People find confrontation inspirational when done with full compassion and intention to support. To do this, transform your own judgments or distress, come with useful content plus spot-on timing, and the best interests of the receiver in mind. Read on for questions you can ask yourself in preparation for this, and more.
A big part of why receiving feedback is so challenging is because so few people around us know how to give feedback untainted with criticism, judgment, or our personal upset. But, if we wait for others to offer us usable, digestible, manageable feedback, we will not likely receive sufficient feedback for our growth and learning. Instead, we can grow in our capacity to fish the pearl that’s buried within. Here are three specific suggestions for how.
What can we do when someone tells us we're contributing to a pattern we're genuinely not seeing (nor experiencing)? What makes these patterns visible to some people but not others? This article addresses these things by talking about what to factor in when receiving feedback; handling feedback; responding relationally; paying attention to social location; considering impact; plus, broadening our perspective to bring in greater care and awareness.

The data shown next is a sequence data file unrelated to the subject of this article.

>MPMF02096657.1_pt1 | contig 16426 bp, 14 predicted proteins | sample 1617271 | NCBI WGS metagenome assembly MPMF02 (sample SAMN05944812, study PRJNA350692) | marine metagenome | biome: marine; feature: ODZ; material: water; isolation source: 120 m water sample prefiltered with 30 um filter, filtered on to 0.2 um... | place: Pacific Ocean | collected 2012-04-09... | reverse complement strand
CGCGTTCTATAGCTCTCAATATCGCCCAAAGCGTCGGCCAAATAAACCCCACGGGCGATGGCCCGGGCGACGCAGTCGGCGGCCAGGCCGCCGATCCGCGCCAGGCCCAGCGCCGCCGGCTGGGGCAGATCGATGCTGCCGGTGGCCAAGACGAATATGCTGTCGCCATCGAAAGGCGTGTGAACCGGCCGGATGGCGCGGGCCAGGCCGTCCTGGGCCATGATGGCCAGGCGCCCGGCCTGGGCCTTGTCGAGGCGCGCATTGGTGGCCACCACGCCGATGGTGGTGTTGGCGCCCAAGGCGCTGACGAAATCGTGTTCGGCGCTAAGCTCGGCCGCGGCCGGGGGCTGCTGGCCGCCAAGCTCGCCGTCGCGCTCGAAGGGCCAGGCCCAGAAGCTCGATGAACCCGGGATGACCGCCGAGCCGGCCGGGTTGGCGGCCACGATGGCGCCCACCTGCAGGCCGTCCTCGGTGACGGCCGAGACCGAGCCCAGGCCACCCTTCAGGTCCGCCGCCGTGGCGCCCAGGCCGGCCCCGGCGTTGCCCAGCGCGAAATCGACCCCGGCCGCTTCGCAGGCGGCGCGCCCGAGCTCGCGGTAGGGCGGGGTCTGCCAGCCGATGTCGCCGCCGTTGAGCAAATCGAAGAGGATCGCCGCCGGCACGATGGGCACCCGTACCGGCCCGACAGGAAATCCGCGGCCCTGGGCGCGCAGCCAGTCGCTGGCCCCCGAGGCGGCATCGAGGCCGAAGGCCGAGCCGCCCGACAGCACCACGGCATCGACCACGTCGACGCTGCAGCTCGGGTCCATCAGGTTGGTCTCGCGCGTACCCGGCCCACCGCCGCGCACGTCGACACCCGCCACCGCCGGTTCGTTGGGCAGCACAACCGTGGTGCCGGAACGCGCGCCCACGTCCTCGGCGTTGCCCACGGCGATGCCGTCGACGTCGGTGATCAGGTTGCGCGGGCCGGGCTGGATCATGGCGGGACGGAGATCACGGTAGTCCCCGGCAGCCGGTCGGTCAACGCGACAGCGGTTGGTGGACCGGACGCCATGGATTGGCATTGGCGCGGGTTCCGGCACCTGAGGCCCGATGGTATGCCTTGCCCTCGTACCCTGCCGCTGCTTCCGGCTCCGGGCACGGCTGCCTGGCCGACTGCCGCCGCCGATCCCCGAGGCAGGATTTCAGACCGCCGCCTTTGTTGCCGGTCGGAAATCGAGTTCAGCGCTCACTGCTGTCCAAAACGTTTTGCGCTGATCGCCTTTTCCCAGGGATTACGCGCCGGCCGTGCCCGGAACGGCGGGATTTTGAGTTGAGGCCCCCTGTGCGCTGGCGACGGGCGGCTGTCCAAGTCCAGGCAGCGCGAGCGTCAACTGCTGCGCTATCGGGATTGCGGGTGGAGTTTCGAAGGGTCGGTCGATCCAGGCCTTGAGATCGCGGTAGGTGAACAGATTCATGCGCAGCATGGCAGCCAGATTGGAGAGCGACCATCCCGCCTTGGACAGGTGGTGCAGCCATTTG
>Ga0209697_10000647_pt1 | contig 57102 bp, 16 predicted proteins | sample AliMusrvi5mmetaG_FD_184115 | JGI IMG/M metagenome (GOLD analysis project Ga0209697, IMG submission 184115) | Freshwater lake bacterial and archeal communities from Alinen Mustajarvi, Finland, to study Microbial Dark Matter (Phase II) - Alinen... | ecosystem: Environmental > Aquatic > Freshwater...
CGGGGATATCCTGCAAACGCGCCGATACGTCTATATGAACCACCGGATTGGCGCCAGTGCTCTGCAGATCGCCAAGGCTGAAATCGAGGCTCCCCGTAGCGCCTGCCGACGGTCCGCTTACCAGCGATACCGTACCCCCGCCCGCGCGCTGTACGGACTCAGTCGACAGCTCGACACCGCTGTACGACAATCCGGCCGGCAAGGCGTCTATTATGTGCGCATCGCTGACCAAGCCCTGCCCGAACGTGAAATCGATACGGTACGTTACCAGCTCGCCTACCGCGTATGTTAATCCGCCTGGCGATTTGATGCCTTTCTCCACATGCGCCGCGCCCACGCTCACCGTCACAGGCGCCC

When we don't like what someone is saying to us, sometimes people encourage us to hear their needs, and "not take it personally" -- and we're inclined to agree. Could "not taking it personally" close our hearts and awareness to others, life and ourselves? Rachelle Lamb invites us to take a closer look at what it's like when we attend to the situation from our hearts, and skillfully reflect upon our actions with tenderness.
When someone offers continual unsoliticed feedback or advice, setting a boundary may not be easy if you care about how they might hear you. And if you don't set a boundary, you may eventually become resentful and say something you regret. Instead, here are six ways to respond, with varying degrees of effectiveness.
Working for racial justice is a shift in perspective—a shift in understanding and empathy that leads to a change in our actions: to listen instead of talk, to follow instead of lead, to yield rather than dominate. And to accept that I will continue to mess up. Part of working to undo racism is having the humility to know when our own understanding is limited. Read on for more this, and how it relates to meditation -- plus personal and collective liberation.
Here are 14 more key differentiations that are not, at time of publishing this, on the CNVC key differentiations list. They can be used to support people who are on the path of learning and integrating NVC in making sense of their own understanding of their journey and where they are within it. And it can be used to support people who share NVC with others in offering brief information in support of understanding and learning.
Creating a trusting connection and keeping the line of communication open are the primary prerequsites for giving feedback as a supervisor. Listen to Miki work with a course participant to ready herself for an upcoming feedback session.
Listen to Miki make an important distinction between giving feedback, which is grounded in a desire to contribute to another, and our own need to be heard.